I have an old cap-lock half-stock rifle that my dad gave to me on a trip back to Boulder, Colorado to visit him and his wife in 2008. It was part of my step-mother’s brother’s estate and the man’s family had tagged it to be sold at an upcoming garage sale for $25. My dad asked them if he could buy it so that he could give to me, if nothing else, as a wall-hanger, knowing that I had a keen appreciation of old rifles in general, especially MLs. They gladly just gave it to him to pass on to me, and I’m very grateful!
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When I got it home, I removed the barrel, lock and tang to clean ages of gunk out of the lock and off of other pieces, being very careful to not remove any finish or patina. I noticed that it was missing the nipple, drum, and clean-out screw, and that the lock screw was almost totally stripped at the end and barely held the lock into the stock and a that a Phillips head screw held the hammer to the tumbler. The ram rod was an old tapered wood one, with no cupped end or brass ferrule threaded for attachments. The breech plug/tang unscrewed from the end of the barrel without much effort, and looking down the barrel was worse than looking down a hand-dug well. After a thorough cleaning of ages of dirt and grime, all the rifling looked pretty decent, no bad rust or deep pitting, and I thought maybe I had a shooter here and not just a wall hanger! I gave the outside of the stock a quick wipe down with a cloth dampened with a little Kramer’s Best Antique Improver. I know, I know, what does that do to the original finish, you ask? Well nothing, except clean dirt and grime off the surface and it soaks into the wood to moisturize and rejuvenate it and what finish is still there. It adds no build-up to the old finish nor does it dissolve anything away from it either, aside from making it look much better! (BTW, I am not affiliated with Kramer’s in any way, it is just a very good product for 100+ year old stocks that I am not afraid to use on anything of my own!!)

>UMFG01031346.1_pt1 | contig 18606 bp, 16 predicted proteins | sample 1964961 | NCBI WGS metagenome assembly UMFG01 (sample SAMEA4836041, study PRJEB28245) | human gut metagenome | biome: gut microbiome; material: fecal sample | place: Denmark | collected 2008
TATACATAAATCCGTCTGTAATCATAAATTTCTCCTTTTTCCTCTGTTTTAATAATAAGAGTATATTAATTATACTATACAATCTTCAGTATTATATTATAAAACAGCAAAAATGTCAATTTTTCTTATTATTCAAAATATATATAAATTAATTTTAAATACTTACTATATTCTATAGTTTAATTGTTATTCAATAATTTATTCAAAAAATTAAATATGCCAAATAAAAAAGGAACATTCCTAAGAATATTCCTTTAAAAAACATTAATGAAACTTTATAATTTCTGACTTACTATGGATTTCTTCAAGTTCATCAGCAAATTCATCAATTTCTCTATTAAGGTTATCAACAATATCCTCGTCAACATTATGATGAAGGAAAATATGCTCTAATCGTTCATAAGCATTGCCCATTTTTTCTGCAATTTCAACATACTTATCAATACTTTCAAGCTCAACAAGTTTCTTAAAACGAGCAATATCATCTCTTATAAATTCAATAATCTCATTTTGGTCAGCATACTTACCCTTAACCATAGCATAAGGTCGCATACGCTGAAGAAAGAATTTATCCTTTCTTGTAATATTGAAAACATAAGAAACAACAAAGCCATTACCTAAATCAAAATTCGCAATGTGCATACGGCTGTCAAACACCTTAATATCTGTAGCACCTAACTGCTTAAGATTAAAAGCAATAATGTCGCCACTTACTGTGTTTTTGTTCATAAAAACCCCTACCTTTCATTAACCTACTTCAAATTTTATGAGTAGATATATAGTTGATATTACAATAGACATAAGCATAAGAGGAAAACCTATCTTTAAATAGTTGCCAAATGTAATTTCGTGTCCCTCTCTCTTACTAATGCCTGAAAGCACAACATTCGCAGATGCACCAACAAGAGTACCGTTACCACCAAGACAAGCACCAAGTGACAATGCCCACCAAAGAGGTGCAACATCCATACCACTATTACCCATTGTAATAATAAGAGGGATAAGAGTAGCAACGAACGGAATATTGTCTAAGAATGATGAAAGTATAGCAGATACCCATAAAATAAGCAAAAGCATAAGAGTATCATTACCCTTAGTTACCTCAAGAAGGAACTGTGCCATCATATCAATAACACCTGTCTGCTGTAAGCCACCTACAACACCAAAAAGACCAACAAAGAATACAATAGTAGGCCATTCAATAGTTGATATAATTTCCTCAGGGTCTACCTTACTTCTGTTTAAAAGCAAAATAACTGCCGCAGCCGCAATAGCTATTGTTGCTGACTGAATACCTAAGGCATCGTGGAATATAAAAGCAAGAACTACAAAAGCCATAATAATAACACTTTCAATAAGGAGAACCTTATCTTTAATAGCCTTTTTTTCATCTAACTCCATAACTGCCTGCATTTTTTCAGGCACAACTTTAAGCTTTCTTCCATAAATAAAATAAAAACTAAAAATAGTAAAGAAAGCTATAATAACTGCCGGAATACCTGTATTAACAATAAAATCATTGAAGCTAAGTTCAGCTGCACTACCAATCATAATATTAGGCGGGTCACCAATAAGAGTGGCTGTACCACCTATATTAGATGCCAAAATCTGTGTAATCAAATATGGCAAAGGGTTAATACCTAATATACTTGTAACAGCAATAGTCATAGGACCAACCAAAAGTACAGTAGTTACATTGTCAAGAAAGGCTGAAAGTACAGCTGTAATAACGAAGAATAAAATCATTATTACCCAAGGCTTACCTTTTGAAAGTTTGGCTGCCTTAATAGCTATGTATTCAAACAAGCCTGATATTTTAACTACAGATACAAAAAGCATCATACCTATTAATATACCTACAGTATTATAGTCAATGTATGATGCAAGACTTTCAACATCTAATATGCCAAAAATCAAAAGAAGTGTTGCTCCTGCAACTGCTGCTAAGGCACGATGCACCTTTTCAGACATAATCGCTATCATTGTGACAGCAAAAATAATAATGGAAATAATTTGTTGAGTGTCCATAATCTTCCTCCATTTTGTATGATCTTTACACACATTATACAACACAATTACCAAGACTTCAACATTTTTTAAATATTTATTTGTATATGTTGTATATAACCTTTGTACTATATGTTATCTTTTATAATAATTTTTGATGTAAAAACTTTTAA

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After this initial disassembly, this is what I could determine about it on my own. It had a 32” long full octagon barrel that is 1-1/8” across the flats at the breech end and tapers to 1-1/16” at the muzzle. After pounding a .45 caliber lead bullet through the oiled bore with a long brass rod, I measured its groove diameter right at .40”. Several parts are stamped “REMINGTON”. These are the lock plate (on the outside at lower right), the inside of the patch box lid and the barrel (upside down on the LH side vertical flat near the breech end, just covered by the stock). The “REMINGTON” barrel marking is the hardest to see, with only some of the letters still faintly present. Plainly visible on the top flat of the barrel just ahead of the lock and behind the rear sight is stamped “A.G. Edwards CORU_ _A MICH.”
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I really enjoy trying to find out anything I can about the history surrounding things that I own, that is, if there is any history to be found. This old rifle has started me on a rewarding arm-chair adventure and history lesson! I looked at a Michigan state map with a city index and found that there still is indeed a city with the name Corunna in Michigan. This would seem to satisfy the two unreadable letters in the barrel stamping. I am on a roll!
Now, to try and look-up A.G. Edwards in Michigan. Googling Michigan gunsmiths, I saw on-line somewhere that the American Single Shot Rifle Assoc. (or ASSRA, which I am also a member of, along with the NMLRA) might have a copy of Michigan Gunsmiths of the 19th and 20th Centuries
by James Kelly in their library. I contacted Laurie Gapko, curator of the ASSRA archives and he found this info for me in their copy of that book:
Edwards, A.G., Corunna Village 1860 census
Shiawassee County 1860 census shows A.G. Edwards 32 Gun Smith, born in England. His wife Emaline 28, and first son George H. were born in New York. Three younger children Ida F. 4, Mary 2 and Walter 3 months, were born in Michigan. In 1869 he was still located in Corunna, and made at least one half-stock percussion rifle.
Looking further on my own I found the following excerpt:
American Gun Makers, page 57: Edwards, A.G. - Corunna, Mich. 1869 Half-stock percussion rifle.
This excerpt was taken from the book:
American Gun Makers